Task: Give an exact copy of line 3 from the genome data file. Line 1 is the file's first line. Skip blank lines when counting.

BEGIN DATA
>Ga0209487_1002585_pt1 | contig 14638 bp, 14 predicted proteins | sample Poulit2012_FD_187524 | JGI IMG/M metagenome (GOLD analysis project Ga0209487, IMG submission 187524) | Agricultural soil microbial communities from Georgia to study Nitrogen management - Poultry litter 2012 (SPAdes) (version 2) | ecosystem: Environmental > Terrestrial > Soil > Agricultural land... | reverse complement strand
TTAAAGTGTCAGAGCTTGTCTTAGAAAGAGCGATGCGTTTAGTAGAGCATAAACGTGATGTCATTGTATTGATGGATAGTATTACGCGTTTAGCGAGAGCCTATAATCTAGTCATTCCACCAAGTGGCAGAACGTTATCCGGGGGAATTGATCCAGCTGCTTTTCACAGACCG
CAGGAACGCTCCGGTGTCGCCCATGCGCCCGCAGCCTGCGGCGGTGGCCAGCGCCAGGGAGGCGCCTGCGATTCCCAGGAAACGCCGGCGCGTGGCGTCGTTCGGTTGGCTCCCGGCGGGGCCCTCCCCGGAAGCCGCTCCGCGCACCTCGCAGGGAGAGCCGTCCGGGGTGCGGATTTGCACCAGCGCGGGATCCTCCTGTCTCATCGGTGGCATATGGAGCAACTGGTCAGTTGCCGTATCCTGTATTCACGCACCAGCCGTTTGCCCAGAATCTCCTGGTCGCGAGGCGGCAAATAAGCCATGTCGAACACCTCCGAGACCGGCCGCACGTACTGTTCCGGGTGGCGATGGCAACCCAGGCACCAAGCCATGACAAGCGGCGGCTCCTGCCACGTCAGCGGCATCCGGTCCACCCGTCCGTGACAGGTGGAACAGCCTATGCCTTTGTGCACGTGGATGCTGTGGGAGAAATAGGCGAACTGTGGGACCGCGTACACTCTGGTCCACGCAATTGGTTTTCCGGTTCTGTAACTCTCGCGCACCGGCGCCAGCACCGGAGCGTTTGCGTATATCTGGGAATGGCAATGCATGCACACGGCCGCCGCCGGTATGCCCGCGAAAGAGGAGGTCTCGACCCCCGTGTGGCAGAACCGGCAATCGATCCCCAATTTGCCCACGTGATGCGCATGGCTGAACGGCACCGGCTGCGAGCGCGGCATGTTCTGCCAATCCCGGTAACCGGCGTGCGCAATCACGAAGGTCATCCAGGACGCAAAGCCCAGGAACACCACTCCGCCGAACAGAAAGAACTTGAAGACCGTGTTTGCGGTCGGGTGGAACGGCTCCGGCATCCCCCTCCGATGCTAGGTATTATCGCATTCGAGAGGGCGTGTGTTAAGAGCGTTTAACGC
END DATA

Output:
CAGGAACGCTCCGGTGTCGCCCATGCGCCCGCAGCCTGCGGCGGTGGCCAGCGCCAGGGAGGCGCCTGCGATTCCCAGGAAACGCCGGCGCGTGGCGTCGTTCGGTTGGCTCCCGGCGGGGCCCTCCCCGGAAGCCGCTCCGCGCACCTCGCAGGGAGAGCCGTCCGGGGTGCGGATTTGCACCAGCGCGGGATCCTCCTGTCTCATCGGTGGCATATGGAGCAACTGGTCAGTTGCCGTATCCTGTATTCACGCACCAGCCGTTTGCCCAGAATCTCCTGGTCGCGAGGCGGCAAATAAGCCATGTCGAACACCTCCGAGACCGGCCGCACGTACTGTTCCGGGTGGCGATGGCAACCCAGGCACCAAGCCATGACAAGCGGCGGCTCCTGCCACGTCAGCGGCATCCGGTCCACCCGTCCGTGACAGGTGGAACAGCCTATGCCTTTGTGCACGTGGATGCTGTGGGAGAAATAGGCGAACTGTGGGACCGCGTACACTCTGGTCCACGCAATTGGTTTTCCGGTTCTGTAACTCTCGCGCACCGGCGCCAGCACCGGAGCGTTTGCGTATATCTGGGAATGGCAATGCATGCACACGGCCGCCGCCGGTATGCCCGCGAAAGAGGAGGTCTCGACCCCCGTGTGGCAGAACCGGCAATCGATCCCCAATTTGCCCACGTGATGCGCATGGCTGAACGGCACCGGCTGCGAGCGCGGCATGTTCTGCCAATCCCGGTAACCGGCGTGCGCAATCACGAAGGTCATCCAGGACGCAAAGCCCAGGAACACCACTCCGCCGAACAGAAAGAACTTGAAGACCGTGTTTGCGGTCGGGTGGAACGGCTCCGGCATCCCCCTCCGATGCTAGGTATTATCGCATTCGAGAGGGCGTGTGTTAAGAGCGTTTAACGC